And always, always, working against the clock, because the disciplines which are drawn from have the luxury of development and rehearsal periods far longer than those commonly found in new music. Then again, the New Discipline relishes the absence of that luxury, of the opportunity to move fast and break things. In this way, it is a *practice* more than anything else. And the concomitant: the New Discipline is located in the fact of composers being interested and willing to perform, to get their hands dirty, to do it themselves, do it immediately.
The New Discipline thrives on the inheritance of Dada, Fluxus, Situationism etc but doesn’t allow itself to be written off merely as Dada, Fluxus, Situationism etc. It’s a music being written when Dada, Fluxus, Situationism etc have aged well and are universally respected. It takes these styles for granted, both lovingly and cheekily, in the same way it takes harmony and the electric guitar for granted. As starting points. As places to begin working.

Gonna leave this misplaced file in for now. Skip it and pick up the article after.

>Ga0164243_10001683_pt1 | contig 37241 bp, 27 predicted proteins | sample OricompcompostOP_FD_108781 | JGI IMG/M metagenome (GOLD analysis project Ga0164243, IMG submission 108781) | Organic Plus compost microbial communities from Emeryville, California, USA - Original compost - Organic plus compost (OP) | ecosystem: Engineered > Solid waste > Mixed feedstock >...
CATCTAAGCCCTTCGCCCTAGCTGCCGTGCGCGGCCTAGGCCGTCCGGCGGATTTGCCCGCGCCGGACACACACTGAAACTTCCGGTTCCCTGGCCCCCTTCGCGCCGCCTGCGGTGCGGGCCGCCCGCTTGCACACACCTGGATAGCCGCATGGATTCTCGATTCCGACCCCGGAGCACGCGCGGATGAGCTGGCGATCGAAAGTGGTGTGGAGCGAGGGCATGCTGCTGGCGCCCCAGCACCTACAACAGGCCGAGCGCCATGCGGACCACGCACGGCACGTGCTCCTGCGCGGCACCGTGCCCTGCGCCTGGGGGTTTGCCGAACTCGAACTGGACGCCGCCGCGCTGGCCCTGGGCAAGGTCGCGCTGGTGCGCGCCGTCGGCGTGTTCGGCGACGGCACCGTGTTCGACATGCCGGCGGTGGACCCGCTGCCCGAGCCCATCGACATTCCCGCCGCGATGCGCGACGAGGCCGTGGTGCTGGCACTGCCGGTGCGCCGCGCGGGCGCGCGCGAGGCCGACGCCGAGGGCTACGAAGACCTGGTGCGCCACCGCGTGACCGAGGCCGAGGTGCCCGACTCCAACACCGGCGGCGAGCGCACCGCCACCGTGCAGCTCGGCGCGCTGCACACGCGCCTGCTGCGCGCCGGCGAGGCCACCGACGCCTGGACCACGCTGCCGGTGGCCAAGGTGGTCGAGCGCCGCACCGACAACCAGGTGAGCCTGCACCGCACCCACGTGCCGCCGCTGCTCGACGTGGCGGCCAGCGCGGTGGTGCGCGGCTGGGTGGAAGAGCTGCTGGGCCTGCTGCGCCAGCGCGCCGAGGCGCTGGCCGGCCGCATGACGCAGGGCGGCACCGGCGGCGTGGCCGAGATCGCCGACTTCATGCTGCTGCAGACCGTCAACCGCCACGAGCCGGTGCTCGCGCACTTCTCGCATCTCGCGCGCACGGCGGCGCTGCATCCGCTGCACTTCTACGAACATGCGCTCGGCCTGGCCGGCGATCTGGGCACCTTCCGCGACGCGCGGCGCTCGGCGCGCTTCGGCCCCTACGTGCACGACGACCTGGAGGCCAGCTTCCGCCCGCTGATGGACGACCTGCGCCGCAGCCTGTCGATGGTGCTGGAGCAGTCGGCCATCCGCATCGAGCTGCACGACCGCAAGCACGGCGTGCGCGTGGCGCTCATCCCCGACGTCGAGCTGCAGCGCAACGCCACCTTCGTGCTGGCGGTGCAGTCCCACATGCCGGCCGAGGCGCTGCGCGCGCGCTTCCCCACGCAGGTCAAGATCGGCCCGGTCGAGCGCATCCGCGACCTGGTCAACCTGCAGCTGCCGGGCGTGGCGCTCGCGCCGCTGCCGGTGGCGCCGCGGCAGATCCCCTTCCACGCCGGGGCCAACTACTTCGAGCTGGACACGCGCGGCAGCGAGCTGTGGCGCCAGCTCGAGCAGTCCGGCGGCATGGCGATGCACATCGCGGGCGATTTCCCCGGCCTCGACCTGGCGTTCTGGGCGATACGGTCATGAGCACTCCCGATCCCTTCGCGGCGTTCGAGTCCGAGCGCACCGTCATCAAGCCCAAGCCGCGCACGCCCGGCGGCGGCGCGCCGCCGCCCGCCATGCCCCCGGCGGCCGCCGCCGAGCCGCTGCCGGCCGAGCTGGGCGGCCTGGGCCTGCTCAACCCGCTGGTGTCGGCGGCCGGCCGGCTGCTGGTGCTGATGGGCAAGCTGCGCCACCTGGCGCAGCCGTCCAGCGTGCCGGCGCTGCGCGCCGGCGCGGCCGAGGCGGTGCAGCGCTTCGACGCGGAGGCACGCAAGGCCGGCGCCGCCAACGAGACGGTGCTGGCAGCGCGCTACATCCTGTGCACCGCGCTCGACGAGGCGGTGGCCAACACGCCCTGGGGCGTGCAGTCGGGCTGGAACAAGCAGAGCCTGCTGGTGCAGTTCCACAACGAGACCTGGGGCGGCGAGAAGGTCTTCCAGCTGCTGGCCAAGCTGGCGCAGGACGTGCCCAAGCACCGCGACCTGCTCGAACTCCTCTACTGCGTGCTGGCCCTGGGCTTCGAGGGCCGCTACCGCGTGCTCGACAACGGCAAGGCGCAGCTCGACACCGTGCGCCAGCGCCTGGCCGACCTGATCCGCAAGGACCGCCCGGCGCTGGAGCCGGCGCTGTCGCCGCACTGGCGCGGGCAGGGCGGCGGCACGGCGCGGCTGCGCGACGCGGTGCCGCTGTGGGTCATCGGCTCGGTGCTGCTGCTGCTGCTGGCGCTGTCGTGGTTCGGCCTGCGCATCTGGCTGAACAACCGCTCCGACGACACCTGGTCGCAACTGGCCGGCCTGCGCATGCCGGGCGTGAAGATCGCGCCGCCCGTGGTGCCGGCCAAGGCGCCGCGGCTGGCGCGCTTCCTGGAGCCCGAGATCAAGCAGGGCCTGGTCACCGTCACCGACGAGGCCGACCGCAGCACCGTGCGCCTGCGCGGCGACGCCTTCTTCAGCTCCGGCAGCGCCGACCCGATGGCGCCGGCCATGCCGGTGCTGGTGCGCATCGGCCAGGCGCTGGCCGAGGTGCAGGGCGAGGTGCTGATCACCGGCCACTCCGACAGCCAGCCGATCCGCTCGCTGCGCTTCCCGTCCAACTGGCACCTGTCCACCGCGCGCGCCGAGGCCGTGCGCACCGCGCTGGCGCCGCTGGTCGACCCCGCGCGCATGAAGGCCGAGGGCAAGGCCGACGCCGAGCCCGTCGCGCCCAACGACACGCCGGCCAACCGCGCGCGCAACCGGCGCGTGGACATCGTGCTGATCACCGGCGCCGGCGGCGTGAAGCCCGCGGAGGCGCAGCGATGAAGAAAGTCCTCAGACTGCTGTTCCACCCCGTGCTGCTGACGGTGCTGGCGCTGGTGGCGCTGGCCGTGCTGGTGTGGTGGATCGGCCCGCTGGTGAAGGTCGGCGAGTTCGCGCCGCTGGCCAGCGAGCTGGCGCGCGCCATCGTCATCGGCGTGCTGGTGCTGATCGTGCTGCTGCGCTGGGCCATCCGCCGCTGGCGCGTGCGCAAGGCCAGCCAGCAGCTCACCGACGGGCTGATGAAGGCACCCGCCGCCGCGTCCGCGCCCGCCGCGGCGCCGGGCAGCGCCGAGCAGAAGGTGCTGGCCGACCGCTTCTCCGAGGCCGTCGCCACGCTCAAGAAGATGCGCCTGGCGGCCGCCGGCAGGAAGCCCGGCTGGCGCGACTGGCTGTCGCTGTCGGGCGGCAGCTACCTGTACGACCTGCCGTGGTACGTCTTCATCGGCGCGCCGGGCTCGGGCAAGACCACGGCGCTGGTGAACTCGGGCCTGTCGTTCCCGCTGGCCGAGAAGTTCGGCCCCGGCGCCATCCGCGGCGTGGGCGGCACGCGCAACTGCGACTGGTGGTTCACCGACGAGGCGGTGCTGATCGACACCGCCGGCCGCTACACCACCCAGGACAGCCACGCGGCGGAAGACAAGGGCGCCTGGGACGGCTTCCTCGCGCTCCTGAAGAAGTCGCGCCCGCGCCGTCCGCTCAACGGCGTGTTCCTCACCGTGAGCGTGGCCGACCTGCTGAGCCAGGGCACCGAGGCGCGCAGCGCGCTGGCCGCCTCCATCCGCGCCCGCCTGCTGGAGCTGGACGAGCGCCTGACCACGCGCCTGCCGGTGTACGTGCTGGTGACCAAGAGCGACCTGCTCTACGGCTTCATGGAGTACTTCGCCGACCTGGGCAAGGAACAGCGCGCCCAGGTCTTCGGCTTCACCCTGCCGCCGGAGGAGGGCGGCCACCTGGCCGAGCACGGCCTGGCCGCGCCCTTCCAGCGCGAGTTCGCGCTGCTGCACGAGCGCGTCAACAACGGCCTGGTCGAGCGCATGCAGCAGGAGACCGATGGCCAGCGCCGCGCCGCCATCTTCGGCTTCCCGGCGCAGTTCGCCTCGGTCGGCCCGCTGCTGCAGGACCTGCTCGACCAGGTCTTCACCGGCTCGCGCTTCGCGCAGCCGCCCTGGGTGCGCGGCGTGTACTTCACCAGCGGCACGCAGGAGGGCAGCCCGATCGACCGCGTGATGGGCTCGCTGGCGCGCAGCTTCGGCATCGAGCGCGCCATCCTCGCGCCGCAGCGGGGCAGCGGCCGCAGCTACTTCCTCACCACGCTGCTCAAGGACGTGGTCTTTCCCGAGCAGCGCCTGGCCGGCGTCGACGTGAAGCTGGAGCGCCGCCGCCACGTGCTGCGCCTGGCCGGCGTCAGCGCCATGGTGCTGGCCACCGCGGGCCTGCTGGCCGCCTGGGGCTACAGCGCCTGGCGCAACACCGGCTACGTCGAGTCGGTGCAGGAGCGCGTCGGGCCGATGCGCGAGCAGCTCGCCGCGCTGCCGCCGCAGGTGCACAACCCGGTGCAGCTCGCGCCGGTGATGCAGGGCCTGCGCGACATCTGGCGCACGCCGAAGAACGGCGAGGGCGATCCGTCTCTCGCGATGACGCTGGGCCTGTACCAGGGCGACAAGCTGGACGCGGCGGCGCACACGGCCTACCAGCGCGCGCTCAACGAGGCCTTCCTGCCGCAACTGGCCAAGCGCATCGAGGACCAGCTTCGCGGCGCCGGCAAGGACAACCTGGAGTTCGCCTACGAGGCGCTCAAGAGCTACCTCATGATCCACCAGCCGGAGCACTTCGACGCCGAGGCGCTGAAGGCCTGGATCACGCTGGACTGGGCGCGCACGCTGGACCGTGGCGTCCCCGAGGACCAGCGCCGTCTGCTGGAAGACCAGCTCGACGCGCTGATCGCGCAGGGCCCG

New Discipline works can easily be designated, even well-meaningly ghettoised, as “music theatre”. While Kagel et al are clear ancestors, too much has happened since the 1970s for that term to work here. MTV, the Internet, Beyonce ripping off Anne Teresa De Keersmaeker, Stewart Lee, Girls, style blogs and yoga classes at Darmstadt, Mykki Blanco, the availability of cheap cameras and projectors, the supremacy of YouTube documentations over performances. Maybe what is at stake for the New Discipline is the fact that these pieces, these modes of thinking about the world, these compositional techniques - they are not “music theatre”, they *are* music. Or from a different perspective, maybe what is at stake is the idea that all music is music theatre. Perhaps we are finally willing to accept that the bodies playing the music are part of the music, that they’re present, they’re valid and they inform our listening whether subconsciously or consciously. That it’s not too late for us to have bodies.
— Jennifer Walshe, Roscommon, January 2016